But just like college, marriage did not look like it was going to happen. Living at home wasn’t’ in my plan either. Neither was Timothy Leary’s philosophy of “Tuning in and dropping out.” I needed a job. So, secretary it was.women-in-office

How could I explain my fall from activist grace to my friends.  I couldn’t admit that I had succumbed to the evil establishment. Women’s libbers were encouraged to resist the society’s traditional roles, pull away from the stereotype—be all we could be, whatever that was. And it wasn’t a housewife or secretary.

I felt like a social activist camouflaged as a secretary. I had to redeem myself in the eyes of my fellow resistance fighters.

Did I mention I lived in the Deep South? No? Well, secretaries in the South in the 60’s and 70’s wore the clothes from hell—dresses, nylons, pumps. No pants, no bare legs. Kathryn Hepburn was not a highly regarded role model for young women. But this was it! This was my cause! Pants in the office, trousers as Kathryn would say.women-wearing-pants

Images of Gloria Steinem’s revelations of the degradation of women as Playboy Bunnies flashed before me. I would expose the misogynistic dress code and fight for women to be allowed pants in the office.

I was ready to defend the rights of women!

I stood outside my boss’s office door building up my courage. I smoothed my A-line skirt and tucked in my shirt.

“Mr. Sanders. I want to talk to you about the requirement that women in our office wear skirts or dresses. Women should be able to wear pants in the office.”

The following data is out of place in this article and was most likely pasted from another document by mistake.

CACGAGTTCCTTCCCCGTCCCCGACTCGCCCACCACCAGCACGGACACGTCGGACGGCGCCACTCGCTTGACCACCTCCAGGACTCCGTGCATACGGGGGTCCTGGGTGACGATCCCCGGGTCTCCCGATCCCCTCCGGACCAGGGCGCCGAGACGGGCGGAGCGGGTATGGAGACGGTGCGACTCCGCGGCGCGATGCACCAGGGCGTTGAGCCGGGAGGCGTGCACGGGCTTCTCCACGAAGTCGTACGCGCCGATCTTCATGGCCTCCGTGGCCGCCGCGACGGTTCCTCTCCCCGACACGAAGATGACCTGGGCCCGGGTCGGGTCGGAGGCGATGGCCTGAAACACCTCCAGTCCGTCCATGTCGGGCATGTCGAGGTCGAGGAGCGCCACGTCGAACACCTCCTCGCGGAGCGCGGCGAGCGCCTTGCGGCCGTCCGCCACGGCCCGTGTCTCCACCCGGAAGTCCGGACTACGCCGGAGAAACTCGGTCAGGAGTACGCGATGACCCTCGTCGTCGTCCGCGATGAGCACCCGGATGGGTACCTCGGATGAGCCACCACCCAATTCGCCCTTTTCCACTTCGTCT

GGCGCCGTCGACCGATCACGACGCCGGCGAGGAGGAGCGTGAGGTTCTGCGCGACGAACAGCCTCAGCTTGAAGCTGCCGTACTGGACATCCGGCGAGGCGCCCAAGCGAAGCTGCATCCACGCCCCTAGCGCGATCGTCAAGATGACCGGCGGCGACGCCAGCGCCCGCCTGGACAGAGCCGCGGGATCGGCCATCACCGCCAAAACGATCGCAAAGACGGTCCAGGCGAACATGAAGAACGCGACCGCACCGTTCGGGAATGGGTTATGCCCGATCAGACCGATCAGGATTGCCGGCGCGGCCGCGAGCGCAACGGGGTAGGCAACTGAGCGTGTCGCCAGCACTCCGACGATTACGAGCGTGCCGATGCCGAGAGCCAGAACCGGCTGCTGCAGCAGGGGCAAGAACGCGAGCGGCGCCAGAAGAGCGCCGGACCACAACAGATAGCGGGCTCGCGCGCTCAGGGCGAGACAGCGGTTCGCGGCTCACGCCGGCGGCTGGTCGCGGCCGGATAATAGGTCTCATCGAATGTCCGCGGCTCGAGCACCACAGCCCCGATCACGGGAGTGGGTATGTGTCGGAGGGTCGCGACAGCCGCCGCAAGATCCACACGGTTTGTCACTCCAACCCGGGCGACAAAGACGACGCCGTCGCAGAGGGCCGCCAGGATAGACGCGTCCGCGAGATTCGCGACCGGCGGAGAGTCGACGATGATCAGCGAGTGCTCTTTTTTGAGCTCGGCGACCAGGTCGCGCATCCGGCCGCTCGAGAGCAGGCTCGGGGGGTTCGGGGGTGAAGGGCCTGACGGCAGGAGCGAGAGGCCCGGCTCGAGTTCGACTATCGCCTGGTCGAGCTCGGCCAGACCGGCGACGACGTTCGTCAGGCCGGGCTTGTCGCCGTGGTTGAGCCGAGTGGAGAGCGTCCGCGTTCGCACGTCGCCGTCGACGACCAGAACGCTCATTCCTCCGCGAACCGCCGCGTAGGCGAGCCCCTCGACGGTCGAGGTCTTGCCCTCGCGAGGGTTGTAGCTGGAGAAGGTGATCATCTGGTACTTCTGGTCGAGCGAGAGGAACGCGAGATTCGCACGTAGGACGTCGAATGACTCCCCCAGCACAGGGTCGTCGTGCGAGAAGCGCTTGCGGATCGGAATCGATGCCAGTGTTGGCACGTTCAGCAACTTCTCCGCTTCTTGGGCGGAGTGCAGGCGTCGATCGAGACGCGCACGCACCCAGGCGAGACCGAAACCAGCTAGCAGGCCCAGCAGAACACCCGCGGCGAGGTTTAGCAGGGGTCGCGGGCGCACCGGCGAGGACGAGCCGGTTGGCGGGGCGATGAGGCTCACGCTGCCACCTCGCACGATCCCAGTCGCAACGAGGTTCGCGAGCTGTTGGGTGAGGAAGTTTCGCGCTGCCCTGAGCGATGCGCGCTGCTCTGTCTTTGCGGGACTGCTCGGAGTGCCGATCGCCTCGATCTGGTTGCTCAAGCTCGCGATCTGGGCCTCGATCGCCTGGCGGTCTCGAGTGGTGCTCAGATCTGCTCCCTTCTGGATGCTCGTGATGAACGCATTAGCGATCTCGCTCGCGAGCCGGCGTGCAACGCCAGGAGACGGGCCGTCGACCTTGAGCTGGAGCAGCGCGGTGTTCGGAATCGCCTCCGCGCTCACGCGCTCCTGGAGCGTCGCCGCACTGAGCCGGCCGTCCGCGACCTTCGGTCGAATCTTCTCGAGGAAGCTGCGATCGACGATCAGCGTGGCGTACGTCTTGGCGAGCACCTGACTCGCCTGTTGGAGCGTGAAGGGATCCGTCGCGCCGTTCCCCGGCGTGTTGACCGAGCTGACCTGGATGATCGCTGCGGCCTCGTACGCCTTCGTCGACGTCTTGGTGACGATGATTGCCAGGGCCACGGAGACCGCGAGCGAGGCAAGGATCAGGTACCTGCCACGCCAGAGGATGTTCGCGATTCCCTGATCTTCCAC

“You are absolutely right,” he said.equal-pay-pic

Who knew he was such a liberal!  I began rehearsing a more hard won version of this victory to my friends depicting myself as the quiet revolutionary.

 

I can’t do squat!

 

Daily Prompt – Sidewalk

I can’t do squat! And I mean that literally. The older I get, the less cooperative my knees are and the lower I can squat. This is probably the biggest reason my backside is flat as a pancake. Well, maybe not literally but pretty close. And every year, especially now that I’m closer to 70 than 60, what little rear end I have droops lower and lower. It’s been years since anyone told me that I squat “ass to the grass.”

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Seriously, who needs a butt when they can do an extended plank like this!

 

When I ask a potential female client what her goals are, nine times out of ten, it involves her booty.  For many women, working out is all about the butt. Harder, firmer, higher, rounder, smaller, less jiggly, ad infinitum. And the squat, of which there are hundreds of variations, is the all-time glute day favorite.

There are some girls (and by that I mean women under 40) who do glute work every day. I call them the “Queens of Squat,” and they love it when I bestow the title upon them. When I see one of the queens working out, I can’t help it, my mind starts reciting my pet gym mantra, “we must, we must, we must improve our butt.”